Outcome of Microscopic Incomplete Resection (R1) of Colorectal Liver Metastases in the Era of Neoadjuvant Chemotherapy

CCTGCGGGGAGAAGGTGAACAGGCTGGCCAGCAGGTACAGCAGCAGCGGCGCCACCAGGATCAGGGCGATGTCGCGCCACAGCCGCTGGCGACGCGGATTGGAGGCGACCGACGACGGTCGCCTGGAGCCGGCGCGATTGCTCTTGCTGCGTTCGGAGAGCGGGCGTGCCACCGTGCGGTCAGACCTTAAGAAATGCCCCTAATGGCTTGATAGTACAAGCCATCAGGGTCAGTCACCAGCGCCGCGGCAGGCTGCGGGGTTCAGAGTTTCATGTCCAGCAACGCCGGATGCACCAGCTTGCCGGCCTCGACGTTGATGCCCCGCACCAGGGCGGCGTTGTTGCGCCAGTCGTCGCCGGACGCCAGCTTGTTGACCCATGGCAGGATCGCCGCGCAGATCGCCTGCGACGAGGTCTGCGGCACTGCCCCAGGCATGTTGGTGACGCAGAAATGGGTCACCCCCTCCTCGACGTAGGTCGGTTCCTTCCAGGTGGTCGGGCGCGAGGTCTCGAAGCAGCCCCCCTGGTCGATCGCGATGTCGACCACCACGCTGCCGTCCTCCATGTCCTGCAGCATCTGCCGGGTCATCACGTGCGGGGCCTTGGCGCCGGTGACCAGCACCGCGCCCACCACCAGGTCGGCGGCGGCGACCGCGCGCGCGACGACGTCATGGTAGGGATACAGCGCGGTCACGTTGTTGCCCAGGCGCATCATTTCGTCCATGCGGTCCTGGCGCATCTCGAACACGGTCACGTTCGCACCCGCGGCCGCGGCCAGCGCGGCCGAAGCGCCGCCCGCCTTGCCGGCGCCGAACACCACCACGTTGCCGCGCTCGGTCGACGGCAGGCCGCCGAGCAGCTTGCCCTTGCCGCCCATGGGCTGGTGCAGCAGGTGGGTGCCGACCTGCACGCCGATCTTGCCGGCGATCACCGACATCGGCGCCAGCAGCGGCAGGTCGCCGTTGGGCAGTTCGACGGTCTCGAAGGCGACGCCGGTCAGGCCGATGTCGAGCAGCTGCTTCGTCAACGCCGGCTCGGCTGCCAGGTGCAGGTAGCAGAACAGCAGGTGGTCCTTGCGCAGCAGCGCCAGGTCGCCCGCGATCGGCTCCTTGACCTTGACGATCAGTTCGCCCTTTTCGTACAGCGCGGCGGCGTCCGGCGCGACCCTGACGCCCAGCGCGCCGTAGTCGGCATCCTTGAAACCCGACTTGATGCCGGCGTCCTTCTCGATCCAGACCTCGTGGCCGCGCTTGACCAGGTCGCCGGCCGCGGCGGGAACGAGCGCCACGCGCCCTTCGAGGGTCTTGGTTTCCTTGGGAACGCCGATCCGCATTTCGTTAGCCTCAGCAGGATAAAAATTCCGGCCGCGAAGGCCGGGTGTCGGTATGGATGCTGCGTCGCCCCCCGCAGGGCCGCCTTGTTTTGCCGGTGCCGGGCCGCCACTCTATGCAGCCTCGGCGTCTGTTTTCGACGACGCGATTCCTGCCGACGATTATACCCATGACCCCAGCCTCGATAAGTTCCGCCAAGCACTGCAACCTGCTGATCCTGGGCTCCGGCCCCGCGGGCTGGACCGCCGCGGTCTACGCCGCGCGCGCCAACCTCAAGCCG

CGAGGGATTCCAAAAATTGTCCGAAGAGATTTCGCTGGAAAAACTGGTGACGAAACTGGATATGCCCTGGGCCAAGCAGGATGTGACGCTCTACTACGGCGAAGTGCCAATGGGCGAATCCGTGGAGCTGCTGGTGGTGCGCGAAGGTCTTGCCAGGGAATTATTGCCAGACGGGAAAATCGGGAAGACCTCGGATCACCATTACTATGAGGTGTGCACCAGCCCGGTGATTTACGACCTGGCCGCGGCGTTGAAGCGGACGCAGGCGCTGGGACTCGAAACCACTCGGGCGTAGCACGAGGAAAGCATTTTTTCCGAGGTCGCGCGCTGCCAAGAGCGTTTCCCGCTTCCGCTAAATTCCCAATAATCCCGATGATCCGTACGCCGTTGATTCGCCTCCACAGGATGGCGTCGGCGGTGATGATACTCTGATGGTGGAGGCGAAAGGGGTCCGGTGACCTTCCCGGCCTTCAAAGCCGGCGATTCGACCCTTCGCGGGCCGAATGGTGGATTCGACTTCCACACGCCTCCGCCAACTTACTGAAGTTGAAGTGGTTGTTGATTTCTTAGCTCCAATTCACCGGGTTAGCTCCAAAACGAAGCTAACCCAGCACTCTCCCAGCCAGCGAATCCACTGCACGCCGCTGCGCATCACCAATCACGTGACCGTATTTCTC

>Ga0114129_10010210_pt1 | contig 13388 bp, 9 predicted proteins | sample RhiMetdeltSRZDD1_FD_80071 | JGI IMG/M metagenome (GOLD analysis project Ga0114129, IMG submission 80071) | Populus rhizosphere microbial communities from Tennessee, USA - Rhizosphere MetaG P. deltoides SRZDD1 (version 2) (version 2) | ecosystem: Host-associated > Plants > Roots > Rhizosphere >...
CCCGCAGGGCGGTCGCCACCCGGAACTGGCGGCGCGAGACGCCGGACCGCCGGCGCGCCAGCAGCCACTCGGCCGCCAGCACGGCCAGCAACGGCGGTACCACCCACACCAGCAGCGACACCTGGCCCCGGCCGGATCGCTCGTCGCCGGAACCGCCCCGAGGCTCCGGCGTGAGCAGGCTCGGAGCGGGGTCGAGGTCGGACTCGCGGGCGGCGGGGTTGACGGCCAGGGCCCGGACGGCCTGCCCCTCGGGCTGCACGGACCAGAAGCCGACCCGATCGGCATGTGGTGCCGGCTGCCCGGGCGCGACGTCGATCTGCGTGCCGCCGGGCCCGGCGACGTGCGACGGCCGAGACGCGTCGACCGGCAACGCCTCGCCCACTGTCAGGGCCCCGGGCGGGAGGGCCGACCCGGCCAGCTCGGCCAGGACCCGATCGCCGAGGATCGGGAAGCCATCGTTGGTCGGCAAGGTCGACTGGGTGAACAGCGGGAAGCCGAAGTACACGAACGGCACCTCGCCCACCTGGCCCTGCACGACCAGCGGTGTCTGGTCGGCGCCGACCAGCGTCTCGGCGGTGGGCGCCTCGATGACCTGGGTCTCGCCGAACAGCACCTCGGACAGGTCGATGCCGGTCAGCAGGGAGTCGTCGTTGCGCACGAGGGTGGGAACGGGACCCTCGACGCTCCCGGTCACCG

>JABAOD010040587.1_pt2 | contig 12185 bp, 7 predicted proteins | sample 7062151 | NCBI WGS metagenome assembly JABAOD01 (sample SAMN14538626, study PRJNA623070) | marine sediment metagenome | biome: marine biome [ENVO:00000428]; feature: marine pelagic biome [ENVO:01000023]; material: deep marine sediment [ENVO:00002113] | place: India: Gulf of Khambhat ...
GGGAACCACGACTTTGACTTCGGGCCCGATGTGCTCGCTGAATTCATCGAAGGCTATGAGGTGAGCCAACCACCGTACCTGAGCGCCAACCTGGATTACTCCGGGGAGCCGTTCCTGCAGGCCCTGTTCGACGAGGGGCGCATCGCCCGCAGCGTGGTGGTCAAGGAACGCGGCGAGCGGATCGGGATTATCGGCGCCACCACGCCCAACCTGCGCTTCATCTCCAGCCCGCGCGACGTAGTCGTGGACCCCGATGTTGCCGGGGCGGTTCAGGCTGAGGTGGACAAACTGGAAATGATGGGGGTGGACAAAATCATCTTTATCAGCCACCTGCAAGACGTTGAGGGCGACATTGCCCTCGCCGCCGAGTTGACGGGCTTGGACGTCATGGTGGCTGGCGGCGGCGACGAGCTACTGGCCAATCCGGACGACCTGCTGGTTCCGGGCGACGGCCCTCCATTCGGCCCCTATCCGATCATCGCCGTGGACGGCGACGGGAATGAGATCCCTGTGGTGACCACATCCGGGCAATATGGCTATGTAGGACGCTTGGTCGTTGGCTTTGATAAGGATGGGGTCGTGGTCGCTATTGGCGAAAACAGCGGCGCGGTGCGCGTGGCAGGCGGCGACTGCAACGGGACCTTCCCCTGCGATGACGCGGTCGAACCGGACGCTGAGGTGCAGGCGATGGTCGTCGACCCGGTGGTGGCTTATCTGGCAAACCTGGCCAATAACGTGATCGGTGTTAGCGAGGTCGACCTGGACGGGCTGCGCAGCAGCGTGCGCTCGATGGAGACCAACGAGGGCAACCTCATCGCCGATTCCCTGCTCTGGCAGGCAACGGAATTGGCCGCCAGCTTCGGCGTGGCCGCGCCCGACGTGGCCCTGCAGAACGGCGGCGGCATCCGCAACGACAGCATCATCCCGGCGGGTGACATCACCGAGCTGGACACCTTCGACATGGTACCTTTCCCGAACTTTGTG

Background: Data from patients with colorectal liver metastases (CRLM) who received neoadjuvant chemotherapy before resection were reviewed and evaluated to see whether neoadjuvant chemotherapy influences the predictive outcome of R1 resections (margin is 0 mm) in patients with CRLM. Methods: Between January 2000 and December 2008, all consecutive patients undergoing liver resection for CRLM were analyzed. Patients were divided into those who did and did not receive neoadjuvant chemotherapy. The outcome after R0 (tumor-free margin >0 mm) and R1 (tumor-free margin 0 mm) resection was compared. Results: A total of 264 were eligible for analysis. Median follow-up was 34 months. Patients without chemotherapy showed a significant difference in median disease-free survival (DFS) after R0 or R1 resection: 17 [95% confidence interval (CI) 10-24] months versus 8 (95% CI 4-12) months (P < 0.001), whereas in patients with neoadjuvant chemotherapy the difference in DFS between R0 and R1 resection was not significant: 18 (95% CI 10-26) months versus 9 (95% CI 0-20) months (P = 0.303). Patients without chemotherapy showed a significant difference in median overall survival (OS) after R0 or R1 resection: 53 (95% CI 40-66) months versus 30 (95% CI 13-47) months (P < 0.001). In patients with neoadjuvant chemotherapy, the median OS showed no significant difference: 65 (95% CI 39-92) months for the R0 group versus the R1 group, in whom the median OS was not reached (P = 0.645). Conclusions: In patients treated with neoadjuvant chemotherapy, R1 resection was of no predictive value for DFS and OS.